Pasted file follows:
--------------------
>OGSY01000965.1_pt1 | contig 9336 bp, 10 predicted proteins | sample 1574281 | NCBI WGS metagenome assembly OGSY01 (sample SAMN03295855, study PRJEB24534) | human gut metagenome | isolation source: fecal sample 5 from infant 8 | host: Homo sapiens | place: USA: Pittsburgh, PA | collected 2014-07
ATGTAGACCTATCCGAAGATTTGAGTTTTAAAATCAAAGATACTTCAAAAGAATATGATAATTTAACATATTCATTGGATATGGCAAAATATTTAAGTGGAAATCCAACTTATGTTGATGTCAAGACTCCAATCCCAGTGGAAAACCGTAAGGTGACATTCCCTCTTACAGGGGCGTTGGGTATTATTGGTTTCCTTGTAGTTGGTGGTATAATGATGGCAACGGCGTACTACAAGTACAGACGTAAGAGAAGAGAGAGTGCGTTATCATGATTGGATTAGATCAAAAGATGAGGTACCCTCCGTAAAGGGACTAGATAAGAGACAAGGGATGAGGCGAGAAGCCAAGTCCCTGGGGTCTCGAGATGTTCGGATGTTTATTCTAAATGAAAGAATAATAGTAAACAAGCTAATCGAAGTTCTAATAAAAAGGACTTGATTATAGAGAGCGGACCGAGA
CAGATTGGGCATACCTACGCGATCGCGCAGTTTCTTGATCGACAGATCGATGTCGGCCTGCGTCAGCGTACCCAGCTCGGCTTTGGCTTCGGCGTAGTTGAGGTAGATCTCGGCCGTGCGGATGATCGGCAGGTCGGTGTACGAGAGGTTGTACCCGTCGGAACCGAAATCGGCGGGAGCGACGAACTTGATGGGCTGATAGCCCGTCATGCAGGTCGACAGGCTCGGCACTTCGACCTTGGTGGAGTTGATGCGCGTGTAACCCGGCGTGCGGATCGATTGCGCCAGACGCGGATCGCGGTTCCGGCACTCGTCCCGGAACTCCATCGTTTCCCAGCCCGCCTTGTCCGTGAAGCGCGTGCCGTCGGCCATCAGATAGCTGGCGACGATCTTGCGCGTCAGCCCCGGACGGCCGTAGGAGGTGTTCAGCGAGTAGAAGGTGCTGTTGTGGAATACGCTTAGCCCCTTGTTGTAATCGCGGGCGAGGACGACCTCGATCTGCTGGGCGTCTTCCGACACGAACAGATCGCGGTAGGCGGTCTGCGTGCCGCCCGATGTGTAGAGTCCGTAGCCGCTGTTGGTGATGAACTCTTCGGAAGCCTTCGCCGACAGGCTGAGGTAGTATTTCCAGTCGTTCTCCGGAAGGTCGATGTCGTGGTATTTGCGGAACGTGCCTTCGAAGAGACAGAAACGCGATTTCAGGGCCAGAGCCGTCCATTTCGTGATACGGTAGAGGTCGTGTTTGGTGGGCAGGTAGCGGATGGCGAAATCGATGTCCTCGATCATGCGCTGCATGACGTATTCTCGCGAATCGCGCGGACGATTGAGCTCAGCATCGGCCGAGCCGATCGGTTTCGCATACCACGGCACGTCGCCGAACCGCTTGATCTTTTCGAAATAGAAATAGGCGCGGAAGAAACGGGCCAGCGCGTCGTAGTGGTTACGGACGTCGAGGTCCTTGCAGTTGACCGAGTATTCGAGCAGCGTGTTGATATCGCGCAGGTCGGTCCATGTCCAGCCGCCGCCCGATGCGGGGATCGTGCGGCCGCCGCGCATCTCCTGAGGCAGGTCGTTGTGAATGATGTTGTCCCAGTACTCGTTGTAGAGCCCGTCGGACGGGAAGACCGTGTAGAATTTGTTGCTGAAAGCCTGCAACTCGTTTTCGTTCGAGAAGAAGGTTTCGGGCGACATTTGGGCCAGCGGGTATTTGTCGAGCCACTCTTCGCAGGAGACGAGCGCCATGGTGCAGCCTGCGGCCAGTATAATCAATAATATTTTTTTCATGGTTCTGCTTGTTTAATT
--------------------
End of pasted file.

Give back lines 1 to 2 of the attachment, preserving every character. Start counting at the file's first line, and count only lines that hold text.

>OGSY01000965.1_pt1 | contig 9336 bp, 10 predicted proteins | sample 1574281 | NCBI WGS metagenome assembly OGSY01 (sample SAMN03295855, study PRJEB24534) | human gut metagenome | isolation source: fecal sample 5 from infant 8 | host: Homo sapiens | place: USA: Pittsburgh, PA | collected 2014-07
ATGTAGACCTATCCGAAGATTTGAGTTTTAAAATCAAAGATACTTCAAAAGAATATGATAATTTAACATATTCATTGGATATGGCAAAATATTTAAGTGGAAATCCAACTTATGTTGATGTCAAGACTCCAATCCCAGTGGAAAACCGTAAGGTGACATTCCCTCTTACAGGGGCGTTGGGTATTATTGGTTTCCTTGTAGTTGGTGGTATAATGATGGCAACGGCGTACTACAAGTACAGACGTAAGAGAAGAGAGAGTGCGTTATCATGATTGGATTAGATCAAAAGATGAGGTACCCTCCGTAAAGGGACTAGATAAGAGACAAGGGATGAGGCGAGAAGCCAAGTCCCTGGGGTCTCGAGATGTTCGGATGTTTATTCTAAATGAAAGAATAATAGTAAACAAGCTAATCGAAGTTCTAATAAAAAGGACTTGATTATAGAGAGCGGACCGAGA